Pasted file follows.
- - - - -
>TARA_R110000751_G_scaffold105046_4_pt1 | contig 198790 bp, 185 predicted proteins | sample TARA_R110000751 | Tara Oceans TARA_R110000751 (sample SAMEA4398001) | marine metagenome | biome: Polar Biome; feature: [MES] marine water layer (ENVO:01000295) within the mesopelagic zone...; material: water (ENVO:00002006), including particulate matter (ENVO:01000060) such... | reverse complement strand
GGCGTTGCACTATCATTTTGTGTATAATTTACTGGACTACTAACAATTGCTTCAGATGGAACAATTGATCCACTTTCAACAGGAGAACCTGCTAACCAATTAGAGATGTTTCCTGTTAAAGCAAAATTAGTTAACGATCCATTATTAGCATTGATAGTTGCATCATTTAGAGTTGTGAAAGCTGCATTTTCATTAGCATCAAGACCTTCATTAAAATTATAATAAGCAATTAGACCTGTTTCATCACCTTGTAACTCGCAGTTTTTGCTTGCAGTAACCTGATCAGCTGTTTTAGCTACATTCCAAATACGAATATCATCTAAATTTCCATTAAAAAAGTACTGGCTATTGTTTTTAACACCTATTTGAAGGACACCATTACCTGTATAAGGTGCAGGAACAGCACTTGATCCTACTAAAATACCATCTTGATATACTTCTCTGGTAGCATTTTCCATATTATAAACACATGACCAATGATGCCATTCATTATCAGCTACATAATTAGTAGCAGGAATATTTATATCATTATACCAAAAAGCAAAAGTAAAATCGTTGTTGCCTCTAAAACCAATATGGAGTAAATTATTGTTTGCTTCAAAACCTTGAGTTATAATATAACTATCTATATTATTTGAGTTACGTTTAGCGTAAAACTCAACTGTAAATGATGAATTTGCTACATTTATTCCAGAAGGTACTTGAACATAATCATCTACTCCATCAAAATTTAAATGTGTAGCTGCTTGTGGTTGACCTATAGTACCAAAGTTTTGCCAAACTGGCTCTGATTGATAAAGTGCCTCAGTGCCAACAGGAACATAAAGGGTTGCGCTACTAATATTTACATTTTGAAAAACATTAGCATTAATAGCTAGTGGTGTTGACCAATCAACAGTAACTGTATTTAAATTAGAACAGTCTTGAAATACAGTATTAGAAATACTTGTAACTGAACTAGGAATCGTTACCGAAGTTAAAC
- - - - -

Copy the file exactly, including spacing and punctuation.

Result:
>TARA_R110000751_G_scaffold105046_4_pt1 | contig 198790 bp, 185 predicted proteins | sample TARA_R110000751 | Tara Oceans TARA_R110000751 (sample SAMEA4398001) | marine metagenome | biome: Polar Biome; feature: [MES] marine water layer (ENVO:01000295) within the mesopelagic zone...; material: water (ENVO:00002006), including particulate matter (ENVO:01000060) such... | reverse complement strand
GGCGTTGCACTATCATTTTGTGTATAATTTACTGGACTACTAACAATTGCTTCAGATGGAACAATTGATCCACTTTCAACAGGAGAACCTGCTAACCAATTAGAGATGTTTCCTGTTAAAGCAAAATTAGTTAACGATCCATTATTAGCATTGATAGTTGCATCATTTAGAGTTGTGAAAGCTGCATTTTCATTAGCATCAAGACCTTCATTAAAATTATAATAAGCAATTAGACCTGTTTCATCACCTTGTAACTCGCAGTTTTTGCTTGCAGTAACCTGATCAGCTGTTTTAGCTACATTCCAAATACGAATATCATCTAAATTTCCATTAAAAAAGTACTGGCTATTGTTTTTAACACCTATTTGAAGGACACCATTACCTGTATAAGGTGCAGGAACAGCACTTGATCCTACTAAAATACCATCTTGATATACTTCTCTGGTAGCATTTTCCATATTATAAACACATGACCAATGATGCCATTCATTATCAGCTACATAATTAGTAGCAGGAATATTTATATCATTATACCAAAAAGCAAAAGTAAAATCGTTGTTGCCTCTAAAACCAATATGGAGTAAATTATTGTTTGCTTCAAAACCTTGAGTTATAATATAACTATCTATATTATTTGAGTTACGTTTAGCGTAAAACTCAACTGTAAATGATGAATTTGCTACATTTATTCCAGAAGGTACTTGAACATAATCATCTACTCCATCAAAATTTAAATGTGTAGCTGCTTGTGGTTGACCTATAGTACCAAAGTTTTGCCAAACTGGCTCTGATTGATAAAGTGCCTCAGTGCCAACAGGAACATAAAGGGTTGCGCTACTAATATTTACATTTTGAAAAACATTAGCATTAATAGCTAGTGGTGTTGACCAATCAACAGTAACTGTATTTAAATTAGAACAGTCTTGAAATACAGTATTAGAAATACTTGTAACTGAACTAGGAATCGTTACCGAAGTTAAAC